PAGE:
15. In season and Post harvest IPMInsect Management • Key Pest: Squash vine borer • (IS) Use pheromone trap to detect adults end of June to mid July • (IS) Based on flight activity treat plant crown w/ insecticide • (PH) Destroy vines after harvest, kill SVB larvae & pupae

  16. Squash Vine Borer Adult, Larva, & Trap

  17. Pre plant and In season IPMDisease Management • Key Disease: Powdery mildew • (PP) Select PM tolerant hybrids when possible • (IS) Scout beginning mid July, treat as soon as PM colonies found • (IS) Rotate fungicide FRAC #’s to delay PM resistance • (PP thru IS) Keep updated on most effective fungicides, they do change over time

  18. Powdery Mildew on leaf Powdery Mildew on handle

  19. Pre plant - Post harvest IPMWeed Management • Key weeds: Pigweed, Marestail, Cocklebur Lambsquarters, Black nightshade, G. Ragweed, Velvetleaf, Grasses, others • (PP) Site selection and crop rotation, clean fields only • (PP) Stale seedbed • (AP) Use of Pre-emerge herbicides • (IS) Cultivate conventional fields until vines run • (IS) Post (spot spray) programs, hoe, hand pull • (PH) Reduced tillage combined w/ cover crops

  20. Winter Rye Grass Cover, No-till

  21. Current Sources of IPM Information • VegNet Newsletter • Updated weekly • VegNet.OSU.EDU • Updated weekly or biweekly • OH Vegetable Production Guide • updated annually • Annual Pumpkin Field Days/Workshops • Current Publications

  22. Excerpts from IPM/EQIP Guidelines

  23. Excerpts from IPM/EQIP Guidelines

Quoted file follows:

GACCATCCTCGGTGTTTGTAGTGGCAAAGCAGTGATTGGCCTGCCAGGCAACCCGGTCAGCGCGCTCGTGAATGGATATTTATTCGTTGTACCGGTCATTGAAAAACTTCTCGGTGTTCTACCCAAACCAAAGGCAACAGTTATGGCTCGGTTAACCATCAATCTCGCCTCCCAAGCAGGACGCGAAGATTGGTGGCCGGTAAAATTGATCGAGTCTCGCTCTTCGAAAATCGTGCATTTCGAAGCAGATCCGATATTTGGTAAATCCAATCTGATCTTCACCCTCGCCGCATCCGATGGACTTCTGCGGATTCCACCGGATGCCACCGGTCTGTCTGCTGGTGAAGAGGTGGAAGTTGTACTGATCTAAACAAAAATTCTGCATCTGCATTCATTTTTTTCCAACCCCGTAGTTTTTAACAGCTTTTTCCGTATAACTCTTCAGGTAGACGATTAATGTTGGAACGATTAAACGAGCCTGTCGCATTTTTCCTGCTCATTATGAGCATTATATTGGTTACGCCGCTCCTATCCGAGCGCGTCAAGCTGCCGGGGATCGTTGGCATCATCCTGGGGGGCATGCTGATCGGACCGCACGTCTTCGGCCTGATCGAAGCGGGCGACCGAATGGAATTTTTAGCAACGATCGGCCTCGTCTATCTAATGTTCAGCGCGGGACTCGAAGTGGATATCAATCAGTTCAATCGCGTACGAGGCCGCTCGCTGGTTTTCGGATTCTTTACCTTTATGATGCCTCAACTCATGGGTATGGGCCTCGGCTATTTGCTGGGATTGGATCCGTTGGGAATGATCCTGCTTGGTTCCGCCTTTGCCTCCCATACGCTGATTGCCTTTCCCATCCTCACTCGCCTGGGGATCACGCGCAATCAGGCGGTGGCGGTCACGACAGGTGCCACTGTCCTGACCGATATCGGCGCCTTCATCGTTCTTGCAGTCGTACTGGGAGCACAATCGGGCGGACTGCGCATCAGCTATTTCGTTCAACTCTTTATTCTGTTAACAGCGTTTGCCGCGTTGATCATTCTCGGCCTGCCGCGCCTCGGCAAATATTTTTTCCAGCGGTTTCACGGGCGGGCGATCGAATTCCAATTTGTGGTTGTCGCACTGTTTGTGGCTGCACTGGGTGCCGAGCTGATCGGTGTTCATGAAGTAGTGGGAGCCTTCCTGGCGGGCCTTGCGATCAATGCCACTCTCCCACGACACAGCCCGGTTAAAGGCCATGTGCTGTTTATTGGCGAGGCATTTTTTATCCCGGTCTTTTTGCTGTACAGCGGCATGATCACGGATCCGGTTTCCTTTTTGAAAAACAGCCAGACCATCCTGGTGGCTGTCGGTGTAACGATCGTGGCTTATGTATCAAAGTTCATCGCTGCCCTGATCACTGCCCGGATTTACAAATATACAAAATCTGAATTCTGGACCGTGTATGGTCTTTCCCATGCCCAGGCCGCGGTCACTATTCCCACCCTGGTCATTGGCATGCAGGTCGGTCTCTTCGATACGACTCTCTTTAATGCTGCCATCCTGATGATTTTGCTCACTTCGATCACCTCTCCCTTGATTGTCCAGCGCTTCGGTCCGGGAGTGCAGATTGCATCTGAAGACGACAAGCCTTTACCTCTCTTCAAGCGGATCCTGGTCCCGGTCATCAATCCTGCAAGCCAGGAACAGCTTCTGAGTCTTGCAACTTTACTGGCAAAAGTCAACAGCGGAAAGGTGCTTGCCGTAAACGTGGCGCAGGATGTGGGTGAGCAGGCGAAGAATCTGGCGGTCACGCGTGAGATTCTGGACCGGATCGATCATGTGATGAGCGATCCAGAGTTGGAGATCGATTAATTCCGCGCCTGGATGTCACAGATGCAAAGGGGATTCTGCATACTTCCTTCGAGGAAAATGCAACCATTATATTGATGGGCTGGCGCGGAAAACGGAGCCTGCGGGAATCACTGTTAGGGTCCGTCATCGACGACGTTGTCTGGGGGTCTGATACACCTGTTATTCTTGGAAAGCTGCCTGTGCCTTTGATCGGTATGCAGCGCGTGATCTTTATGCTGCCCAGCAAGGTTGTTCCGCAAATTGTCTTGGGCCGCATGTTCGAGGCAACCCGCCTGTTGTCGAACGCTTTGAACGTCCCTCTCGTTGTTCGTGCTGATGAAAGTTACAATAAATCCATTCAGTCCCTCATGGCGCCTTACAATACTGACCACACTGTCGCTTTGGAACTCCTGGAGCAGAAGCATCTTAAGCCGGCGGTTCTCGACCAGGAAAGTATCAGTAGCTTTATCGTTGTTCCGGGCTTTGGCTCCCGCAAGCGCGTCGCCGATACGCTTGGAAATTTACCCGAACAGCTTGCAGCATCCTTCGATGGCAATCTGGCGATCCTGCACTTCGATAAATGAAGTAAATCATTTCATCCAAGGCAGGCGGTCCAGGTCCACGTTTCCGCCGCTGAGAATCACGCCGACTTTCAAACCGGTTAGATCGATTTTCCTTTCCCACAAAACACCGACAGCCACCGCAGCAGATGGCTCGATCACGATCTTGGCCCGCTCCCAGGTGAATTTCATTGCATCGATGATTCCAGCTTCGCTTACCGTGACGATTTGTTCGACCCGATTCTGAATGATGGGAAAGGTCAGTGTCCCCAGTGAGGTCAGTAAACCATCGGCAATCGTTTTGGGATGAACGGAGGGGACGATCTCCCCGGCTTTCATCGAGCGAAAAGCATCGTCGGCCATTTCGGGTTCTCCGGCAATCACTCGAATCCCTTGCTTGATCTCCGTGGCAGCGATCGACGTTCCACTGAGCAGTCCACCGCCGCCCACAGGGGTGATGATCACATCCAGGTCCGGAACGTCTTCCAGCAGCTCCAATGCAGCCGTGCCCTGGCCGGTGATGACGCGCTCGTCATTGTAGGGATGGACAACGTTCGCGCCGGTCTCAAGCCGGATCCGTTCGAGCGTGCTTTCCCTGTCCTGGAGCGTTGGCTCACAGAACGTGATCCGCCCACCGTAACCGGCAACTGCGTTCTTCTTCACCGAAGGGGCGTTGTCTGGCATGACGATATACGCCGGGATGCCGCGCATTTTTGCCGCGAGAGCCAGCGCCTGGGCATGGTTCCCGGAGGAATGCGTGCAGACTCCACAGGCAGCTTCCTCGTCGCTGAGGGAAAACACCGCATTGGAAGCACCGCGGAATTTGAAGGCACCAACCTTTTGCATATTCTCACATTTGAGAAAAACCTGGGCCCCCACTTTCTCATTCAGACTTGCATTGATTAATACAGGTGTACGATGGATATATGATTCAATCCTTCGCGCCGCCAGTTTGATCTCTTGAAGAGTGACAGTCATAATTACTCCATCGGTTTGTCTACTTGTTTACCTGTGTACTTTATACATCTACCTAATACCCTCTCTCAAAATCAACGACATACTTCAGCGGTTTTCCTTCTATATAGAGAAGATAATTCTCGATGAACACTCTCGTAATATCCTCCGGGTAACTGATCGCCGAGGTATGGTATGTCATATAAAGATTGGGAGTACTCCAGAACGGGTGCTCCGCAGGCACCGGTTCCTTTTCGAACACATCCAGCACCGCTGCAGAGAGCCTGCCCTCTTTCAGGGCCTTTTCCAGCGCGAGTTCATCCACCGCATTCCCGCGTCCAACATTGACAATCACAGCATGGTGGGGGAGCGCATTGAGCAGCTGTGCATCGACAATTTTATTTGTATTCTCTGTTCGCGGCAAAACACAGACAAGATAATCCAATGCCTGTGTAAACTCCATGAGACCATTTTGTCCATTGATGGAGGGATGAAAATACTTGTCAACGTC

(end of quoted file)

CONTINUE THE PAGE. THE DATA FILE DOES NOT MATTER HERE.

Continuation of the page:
24. Excerpts from IPM/EQIP Guidelines

  25. Excerpts from IPM/EQIP Guidelines

  26. Excerpts from IPM/EQIP Guidelines

  27. Excerpts from IPM/EQIP Guidelines

  28. Excerpts from IPM/EQIP Guidelines

  29. Excerpts from IPM/EQIP Guidelines

  30. Conclusions • Many approaches and tactics for Pest Management in pumpkin • Span from Pre plant to Post harvest (early to late season) • Insects dominate early, Diseases dominate late, Weeds are problematic throughout the season • Many opportunities for growers to use IPM AND protect SWAPA, & thereby qualify for conservation programs

  31. IPM IN APPLES:INSECTS AND MITESRICK FOSTERDEPARTMENT OF ENTOMOLOGYPURDUE UNIVERSITY

  32. NRCS/EQIP Program • NRCS will pay growers for up to 3 years to adopt practices that they think will improve conservation • Pest management is one of the practices they encourage • Recently, more interest in funding IPM for fruit and vegetable growers

  33. EQIP for Fruit and Vegetables • Orchards • $90/acre • Up to $4500 per year • Vegetables • $45/acre • Up to $2250 per year

  34. IPM in Apples • Must follow the IPM Elements developed by Ohio State • Points given for each practice • Total of 640 points possible • First do a baseline assessment of what you are already doing • Year 1: must have a score at least 10% higher than your baseline • Year 2: must have a score at least 10% higher than Year 1 • Year 3: must have a score at 10 higher than Year 2 and be at least 60% of the total possible score (384 points)